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According to BAE, HMS Queen Elizabeth has a maximum speed of 25 knots but typically in projects like this these maximums are understated.

The 70,600 tonne vessel reached a speed of 27.1 knots according to AIS.

The automatic identification system (AIS) is a tracking system used for collision avoidance on ships and by vessel traffic services. Information provided by AIS equipment, such as unique identification, position, course, and speed, can be displayed on a screen or in a simpler format on many websites.

Each ship features two power MT30 Gas turbines, that according to Rolls Royce are part of their efforts pioneering the use of aero-derivative gas turbines:

“Rolls-Royce pioneered the use of aero-derivative gas turbines in marine propulsion, primarily for naval vessels. The MT30 Gas turbines that power the Queen Elizabeth class aircraft carriers are the most powerful in-service gas turbines in the world.

Designed for the 21st century navies, the MT30 integrates the very latest in gas turbine technology to give efficiency and reliability with a market leading power to weight ratio. It has been designed to minimise maintenance costs and first entered service in 2008 powering the US Navy’s first littoral combat ship – USS Freedom.

Produced in Bristol, the MT30 Gas turbine and alternator sets are each located under one of the ships islands.”

Navies rarely give accurate estimations of speed, preferring to keep potential opponents guessing, but HMS Queen Elizabeth has comfortably exceeded her original maximum and it’s estimated by some that the design is capable of 32 knots.

55 COMMENTS

  1. I’m not knocking QEC, I’m a definite fan of these ships, the design choices made and am optimistic about how they will perform in sea trials and beyond but, to give another perspective …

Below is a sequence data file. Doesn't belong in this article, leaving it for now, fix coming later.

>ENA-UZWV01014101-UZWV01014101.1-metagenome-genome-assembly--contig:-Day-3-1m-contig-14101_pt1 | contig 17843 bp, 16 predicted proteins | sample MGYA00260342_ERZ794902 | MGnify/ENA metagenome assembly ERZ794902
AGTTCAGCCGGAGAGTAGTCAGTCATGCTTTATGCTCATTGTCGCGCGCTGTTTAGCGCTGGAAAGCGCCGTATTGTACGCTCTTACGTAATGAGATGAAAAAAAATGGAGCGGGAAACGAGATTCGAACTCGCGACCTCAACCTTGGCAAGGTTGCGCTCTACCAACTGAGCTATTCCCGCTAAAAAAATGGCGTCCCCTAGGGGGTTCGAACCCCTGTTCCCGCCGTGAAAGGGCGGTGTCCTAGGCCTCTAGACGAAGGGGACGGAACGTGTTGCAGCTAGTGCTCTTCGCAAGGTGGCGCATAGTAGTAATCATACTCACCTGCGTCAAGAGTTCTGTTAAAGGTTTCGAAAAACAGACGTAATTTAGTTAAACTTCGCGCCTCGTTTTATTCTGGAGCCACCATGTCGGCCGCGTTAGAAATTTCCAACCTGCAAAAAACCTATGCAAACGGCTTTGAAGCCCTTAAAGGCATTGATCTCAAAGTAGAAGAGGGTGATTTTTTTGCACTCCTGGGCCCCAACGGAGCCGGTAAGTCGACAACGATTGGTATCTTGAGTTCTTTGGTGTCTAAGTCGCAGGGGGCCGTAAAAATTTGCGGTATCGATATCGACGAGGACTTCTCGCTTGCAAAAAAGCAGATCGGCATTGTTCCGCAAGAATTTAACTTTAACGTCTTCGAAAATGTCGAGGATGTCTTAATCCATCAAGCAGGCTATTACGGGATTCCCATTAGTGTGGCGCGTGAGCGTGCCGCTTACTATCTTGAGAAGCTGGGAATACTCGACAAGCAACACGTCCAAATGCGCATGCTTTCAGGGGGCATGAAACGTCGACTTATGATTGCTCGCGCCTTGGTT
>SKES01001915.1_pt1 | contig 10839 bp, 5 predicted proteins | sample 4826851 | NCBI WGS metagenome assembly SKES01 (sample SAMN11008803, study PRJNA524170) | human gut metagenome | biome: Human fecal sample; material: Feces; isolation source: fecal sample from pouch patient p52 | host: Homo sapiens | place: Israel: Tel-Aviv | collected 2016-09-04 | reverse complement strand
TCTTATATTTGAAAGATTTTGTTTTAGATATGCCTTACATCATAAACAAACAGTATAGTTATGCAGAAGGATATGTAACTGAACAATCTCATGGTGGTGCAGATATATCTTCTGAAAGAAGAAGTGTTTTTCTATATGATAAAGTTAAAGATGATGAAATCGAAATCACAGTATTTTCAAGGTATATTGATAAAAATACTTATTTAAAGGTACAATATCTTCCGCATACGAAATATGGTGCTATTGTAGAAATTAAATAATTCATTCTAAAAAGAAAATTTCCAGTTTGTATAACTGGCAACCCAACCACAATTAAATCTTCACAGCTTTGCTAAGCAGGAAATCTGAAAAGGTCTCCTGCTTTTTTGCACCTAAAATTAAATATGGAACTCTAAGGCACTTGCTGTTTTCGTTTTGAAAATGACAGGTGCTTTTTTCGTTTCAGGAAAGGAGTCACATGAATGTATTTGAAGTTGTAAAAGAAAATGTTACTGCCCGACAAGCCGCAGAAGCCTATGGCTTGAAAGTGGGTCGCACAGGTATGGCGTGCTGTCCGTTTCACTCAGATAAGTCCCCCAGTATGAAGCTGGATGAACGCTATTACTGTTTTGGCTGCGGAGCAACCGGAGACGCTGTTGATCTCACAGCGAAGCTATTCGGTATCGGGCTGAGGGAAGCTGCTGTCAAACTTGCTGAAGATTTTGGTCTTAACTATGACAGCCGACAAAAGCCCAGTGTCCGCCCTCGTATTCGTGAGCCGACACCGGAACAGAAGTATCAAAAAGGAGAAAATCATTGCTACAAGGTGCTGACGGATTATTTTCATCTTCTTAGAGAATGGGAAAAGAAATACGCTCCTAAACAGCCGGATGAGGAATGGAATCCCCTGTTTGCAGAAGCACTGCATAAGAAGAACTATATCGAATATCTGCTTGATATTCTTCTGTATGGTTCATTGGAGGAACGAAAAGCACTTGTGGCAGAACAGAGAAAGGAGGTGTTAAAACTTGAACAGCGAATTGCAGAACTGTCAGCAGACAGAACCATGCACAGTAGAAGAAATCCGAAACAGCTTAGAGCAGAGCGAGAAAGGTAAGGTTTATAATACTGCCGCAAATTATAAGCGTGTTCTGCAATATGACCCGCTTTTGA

People who seem to know what they’re talking about on another forum have commented that exceeding the top published design speed on these sea trials is to be expected, in fact required. Apparently the “maximum speed” is the design figure (at least the publicly disclosed one) for top speed under full load and with worst-case hull fouling (i.e. maximum expected barnacle and other build-up on the hull before she goes in for de-fouling) so with a clean hull and not at full load (as she is on the sea trials at the moment) we really should expect to see design speed easily met with a decent margin to spare.

    There’s also speculation that we (the public) are not going to see the actual full speed when clean on these tests because when they do the really serious tests to determine maximum speed they will turn off the AIS.

    • Not sure there would be a big difference in top speed between fully loaded (aircraft, fuel, people) and now. I mean, what’s the weight difference between the two, probably not even 5%.

      • Take a look at the waterline marking (plimsoll line) in the picture on this article to see how much deeper she will sink into the water when fully loaded. And if you think that’s just the wake exposing it then google for other pictures in the last few weeks with her stationary. It’s clear she’s at nothing like full load.

        Adding aircraft, fuel for them to sustain the sort of sortie generation rates she is designed for (about 1 tonne per sortie), a whole load of munitions (Paveway at 1,000lbs each excluding any storage and handling frames), food for 1,600 crew, spares, loading the ships own bunkers to full capacity, etc, etc and it will be a lot more than 5% extra on her weight now.

    • The serious measured mile speed test used to be done in the Clyde on the course near Ailsa Craig. Not sure if it still is though.

    • HMS EAGLE in 1952 achieved 36 over the measured mile. No aircraft or full stores on board….so not so funny. It required 32 knots of wind over the deck to get free take off for the piston powered aircraft (Firebrands, Firefly, Sea Hornets).